The Lao Tzu, Tao Te Ching
(The Laozi, Daodejing)





A Visual Interpretation



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        Introduction

Historically there have been three main religious/philosophical traditions in Chinese culture: Buddhism, Confucianism and Taoism. Many people in the West are familiar with the Buddha and Confucius, but a surprising number are still unfamiliar with the main document that underlies Taoism, the Lao Tzu (Laozi), or as it is commonly known today, the Tao Te Ching (Daodejing); yet it is one of the most translated books in history. So, why this interpretation and commentary? Because I want to illustrate the depth, subtlety and richness of the language and philosophy by explaining the visuals provided by key Chinese characters and the pictograms that precede them.
      The Tao Te Ching is very short and is written in Chinese characters (this version is 5,269 characters—approximately 797 of them unique) known technically as logograms and ideograms. These characters can provide many interpretive insights that singular word replacements can’t. They often consist of compound diagrams consisting of one or more root components. The primary root components are called radicals. Alone and more often combined, these components form the painted word. Instead of being geared toward a word-for-word translation, these characters offer up clues within the pictures they paint; and a picture is worth ten thousand words. Even when my words are similar to those of other translations, within my commentary I’ll expound upon the construction and meaning of various characters so you can see how and why my interpretation may differ at times.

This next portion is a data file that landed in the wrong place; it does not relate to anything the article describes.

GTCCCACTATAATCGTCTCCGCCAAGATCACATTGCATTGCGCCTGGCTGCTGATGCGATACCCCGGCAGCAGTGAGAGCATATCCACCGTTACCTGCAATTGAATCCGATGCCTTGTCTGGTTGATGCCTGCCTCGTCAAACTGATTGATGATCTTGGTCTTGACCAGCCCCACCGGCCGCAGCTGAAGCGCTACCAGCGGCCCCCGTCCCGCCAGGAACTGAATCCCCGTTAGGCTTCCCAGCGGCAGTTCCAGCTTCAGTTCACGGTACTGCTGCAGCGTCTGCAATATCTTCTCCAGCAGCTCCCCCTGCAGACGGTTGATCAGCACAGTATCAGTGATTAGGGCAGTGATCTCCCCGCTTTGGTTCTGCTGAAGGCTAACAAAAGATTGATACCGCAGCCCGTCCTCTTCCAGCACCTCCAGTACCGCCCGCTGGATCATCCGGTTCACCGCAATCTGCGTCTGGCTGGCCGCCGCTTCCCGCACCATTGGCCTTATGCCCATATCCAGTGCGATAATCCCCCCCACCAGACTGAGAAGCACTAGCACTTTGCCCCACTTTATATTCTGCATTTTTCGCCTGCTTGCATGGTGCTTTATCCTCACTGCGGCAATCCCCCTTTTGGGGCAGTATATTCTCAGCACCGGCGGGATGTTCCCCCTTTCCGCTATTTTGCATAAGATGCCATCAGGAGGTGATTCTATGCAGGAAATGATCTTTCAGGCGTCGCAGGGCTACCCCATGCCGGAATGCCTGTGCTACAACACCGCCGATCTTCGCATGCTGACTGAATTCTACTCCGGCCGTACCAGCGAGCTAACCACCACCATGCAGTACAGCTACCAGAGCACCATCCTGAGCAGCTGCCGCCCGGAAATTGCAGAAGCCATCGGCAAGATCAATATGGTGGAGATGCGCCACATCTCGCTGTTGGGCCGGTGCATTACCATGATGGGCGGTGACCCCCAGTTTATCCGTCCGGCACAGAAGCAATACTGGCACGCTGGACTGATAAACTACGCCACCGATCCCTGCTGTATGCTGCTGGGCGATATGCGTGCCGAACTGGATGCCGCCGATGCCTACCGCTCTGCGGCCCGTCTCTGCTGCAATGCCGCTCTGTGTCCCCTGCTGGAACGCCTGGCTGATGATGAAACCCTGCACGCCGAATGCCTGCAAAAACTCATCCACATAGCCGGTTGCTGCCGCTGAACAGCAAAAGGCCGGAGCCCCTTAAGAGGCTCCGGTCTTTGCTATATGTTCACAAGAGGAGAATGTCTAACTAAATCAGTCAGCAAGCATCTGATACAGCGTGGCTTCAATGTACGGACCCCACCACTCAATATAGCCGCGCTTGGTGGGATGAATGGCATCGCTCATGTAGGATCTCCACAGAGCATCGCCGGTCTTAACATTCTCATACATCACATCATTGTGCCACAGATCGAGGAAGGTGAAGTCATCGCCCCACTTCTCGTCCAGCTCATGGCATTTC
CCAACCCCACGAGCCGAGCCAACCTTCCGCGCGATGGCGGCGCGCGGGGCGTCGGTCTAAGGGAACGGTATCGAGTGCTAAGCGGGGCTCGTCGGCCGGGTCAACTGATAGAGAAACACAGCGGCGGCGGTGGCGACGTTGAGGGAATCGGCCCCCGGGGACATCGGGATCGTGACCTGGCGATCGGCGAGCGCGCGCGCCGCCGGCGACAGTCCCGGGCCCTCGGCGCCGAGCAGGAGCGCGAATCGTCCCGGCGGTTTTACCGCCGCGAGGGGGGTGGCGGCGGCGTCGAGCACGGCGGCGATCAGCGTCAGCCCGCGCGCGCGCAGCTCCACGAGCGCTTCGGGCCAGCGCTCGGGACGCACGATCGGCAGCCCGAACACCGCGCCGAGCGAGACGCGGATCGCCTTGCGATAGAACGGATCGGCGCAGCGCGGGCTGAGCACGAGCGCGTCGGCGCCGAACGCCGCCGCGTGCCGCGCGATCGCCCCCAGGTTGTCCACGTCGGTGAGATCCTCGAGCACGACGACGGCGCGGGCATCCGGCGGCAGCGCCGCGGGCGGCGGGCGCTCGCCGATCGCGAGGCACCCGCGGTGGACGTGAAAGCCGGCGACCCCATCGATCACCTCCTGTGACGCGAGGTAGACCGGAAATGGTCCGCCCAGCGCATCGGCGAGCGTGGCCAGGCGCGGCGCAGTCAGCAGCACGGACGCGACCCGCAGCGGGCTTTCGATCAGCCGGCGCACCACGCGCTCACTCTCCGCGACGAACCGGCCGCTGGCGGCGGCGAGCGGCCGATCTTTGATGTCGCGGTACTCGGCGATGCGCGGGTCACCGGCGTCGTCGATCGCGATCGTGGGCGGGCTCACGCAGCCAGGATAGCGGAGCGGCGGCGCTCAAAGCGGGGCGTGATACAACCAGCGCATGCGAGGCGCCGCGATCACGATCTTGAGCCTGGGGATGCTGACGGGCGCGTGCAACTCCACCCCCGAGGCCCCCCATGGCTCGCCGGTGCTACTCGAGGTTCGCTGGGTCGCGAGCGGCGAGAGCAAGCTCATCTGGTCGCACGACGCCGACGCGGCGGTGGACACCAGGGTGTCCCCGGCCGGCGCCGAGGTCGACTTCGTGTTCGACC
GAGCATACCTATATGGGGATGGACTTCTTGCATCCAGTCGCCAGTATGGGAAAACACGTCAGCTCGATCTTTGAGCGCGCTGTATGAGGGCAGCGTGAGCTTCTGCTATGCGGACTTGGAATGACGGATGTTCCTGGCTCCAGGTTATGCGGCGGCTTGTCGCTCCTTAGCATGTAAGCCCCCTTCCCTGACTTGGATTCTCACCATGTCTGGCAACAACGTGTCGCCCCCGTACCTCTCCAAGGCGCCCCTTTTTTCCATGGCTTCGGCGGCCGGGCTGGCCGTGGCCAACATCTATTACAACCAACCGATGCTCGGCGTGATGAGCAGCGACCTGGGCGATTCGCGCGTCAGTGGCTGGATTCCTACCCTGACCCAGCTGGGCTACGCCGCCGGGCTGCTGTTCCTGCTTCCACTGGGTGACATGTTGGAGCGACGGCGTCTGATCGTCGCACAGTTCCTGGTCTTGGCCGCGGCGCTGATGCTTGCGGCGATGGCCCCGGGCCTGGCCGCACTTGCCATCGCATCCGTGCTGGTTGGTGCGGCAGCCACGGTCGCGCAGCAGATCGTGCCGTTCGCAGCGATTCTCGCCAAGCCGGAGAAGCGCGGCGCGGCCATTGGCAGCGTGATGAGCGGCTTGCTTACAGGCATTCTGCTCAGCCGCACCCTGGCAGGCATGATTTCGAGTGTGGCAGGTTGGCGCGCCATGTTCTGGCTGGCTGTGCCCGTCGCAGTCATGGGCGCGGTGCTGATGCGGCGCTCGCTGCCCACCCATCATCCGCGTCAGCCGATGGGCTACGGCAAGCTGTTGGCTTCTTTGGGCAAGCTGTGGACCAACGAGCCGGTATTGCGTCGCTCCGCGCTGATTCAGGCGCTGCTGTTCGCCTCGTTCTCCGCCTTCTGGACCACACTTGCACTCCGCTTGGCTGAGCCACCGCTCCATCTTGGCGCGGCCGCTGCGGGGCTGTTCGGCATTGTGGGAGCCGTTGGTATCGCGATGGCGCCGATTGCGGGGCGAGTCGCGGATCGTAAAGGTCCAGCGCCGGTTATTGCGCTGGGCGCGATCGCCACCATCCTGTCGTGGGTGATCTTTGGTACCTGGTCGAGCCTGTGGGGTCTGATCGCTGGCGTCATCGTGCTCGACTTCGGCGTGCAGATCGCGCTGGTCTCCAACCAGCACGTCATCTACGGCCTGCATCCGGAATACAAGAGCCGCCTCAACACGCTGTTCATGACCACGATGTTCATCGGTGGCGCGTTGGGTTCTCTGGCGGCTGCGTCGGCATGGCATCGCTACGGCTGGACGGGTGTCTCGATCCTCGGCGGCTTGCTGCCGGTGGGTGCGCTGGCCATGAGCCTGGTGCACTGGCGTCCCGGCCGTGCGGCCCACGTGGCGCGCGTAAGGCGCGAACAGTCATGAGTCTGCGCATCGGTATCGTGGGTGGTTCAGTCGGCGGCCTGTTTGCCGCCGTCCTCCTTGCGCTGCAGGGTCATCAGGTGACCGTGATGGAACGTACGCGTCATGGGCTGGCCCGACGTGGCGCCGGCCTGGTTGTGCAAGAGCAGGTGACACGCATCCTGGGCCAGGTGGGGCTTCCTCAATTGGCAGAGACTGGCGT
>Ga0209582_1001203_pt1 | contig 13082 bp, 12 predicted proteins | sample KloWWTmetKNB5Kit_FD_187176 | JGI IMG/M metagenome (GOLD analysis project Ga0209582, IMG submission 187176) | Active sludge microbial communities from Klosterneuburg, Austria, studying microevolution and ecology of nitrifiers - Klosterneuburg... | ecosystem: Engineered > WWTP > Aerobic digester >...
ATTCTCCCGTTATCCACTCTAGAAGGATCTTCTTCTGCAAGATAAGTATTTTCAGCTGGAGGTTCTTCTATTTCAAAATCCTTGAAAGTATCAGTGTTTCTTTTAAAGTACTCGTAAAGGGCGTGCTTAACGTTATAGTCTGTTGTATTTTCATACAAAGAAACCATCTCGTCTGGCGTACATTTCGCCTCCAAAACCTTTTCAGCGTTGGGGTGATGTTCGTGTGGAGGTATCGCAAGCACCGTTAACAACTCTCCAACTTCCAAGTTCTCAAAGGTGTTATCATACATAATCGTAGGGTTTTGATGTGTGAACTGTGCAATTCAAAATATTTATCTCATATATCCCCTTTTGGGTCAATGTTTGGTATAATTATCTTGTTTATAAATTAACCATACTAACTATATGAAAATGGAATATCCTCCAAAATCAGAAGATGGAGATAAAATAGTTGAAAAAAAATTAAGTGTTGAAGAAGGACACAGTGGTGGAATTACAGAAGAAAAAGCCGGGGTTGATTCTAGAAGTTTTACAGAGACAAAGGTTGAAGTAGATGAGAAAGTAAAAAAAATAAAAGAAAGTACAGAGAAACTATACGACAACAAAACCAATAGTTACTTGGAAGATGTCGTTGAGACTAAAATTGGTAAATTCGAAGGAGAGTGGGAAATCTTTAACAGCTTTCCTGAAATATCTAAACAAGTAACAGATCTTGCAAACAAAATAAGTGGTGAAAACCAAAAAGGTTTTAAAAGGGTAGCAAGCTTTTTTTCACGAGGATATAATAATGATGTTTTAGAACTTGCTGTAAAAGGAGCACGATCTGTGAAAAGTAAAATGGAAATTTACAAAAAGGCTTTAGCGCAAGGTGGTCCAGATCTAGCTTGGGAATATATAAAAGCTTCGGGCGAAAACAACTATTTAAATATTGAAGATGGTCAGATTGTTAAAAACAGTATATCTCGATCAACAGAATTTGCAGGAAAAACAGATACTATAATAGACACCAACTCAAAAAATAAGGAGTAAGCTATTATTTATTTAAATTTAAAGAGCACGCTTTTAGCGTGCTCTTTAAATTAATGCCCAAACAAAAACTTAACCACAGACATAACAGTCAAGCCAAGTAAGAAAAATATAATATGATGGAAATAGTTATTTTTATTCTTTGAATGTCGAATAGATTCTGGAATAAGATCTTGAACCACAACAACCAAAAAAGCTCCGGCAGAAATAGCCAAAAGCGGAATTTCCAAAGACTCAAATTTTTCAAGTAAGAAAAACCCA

Even if a translation appears fairly straightforward, all interpretation is subjective; it must be. Just as every translator interprets, every reader brings his or her abilities to understanding (interpreting) what they read. So it is, will be, and always has been, you will interpret what I have interpreted. Valuing this tendency rather than fighting that which is natural, I intend to offer up ways of seeing the text: Together we will re-view the text through its images rather than hearing only the words as traditionally translated. Since there is no way to translate without interpretation, what follows are several “literal” examples of Chapter 1. (Rather than top to bottom, right to left, I’ve formatted the text below in a modern left to right style.)

      道可道, 非常道.
      名可名, 非常名.

      無名,萬物之始,
      有名,萬物之母.

      故,常無欲
      以觀其妙.
      常有
      欲以觀其徼.

      兩者同出而異名.
      同謂之玄,
      玄之 又玄,
      衆妙之門.

Here is a translation of the text by way of Google Translate 2014:

      Road to Road, very Avenue.
      Name that can be named very name.

      Unnamed, beginning of all things,
      Famous, mother of all things.

      Therefore, often desire
      In view of its wonderful.
      Often I want
      To watch go around.

      Both but with a different name.
      With that of the mysterious,
      Metaphysics and mysterious,
      All the wonderful door.


Now, this may be a literal translation, but it is not very helpful to our understanding. It lacks any context, whether visual, historical, philosophical or otherwise.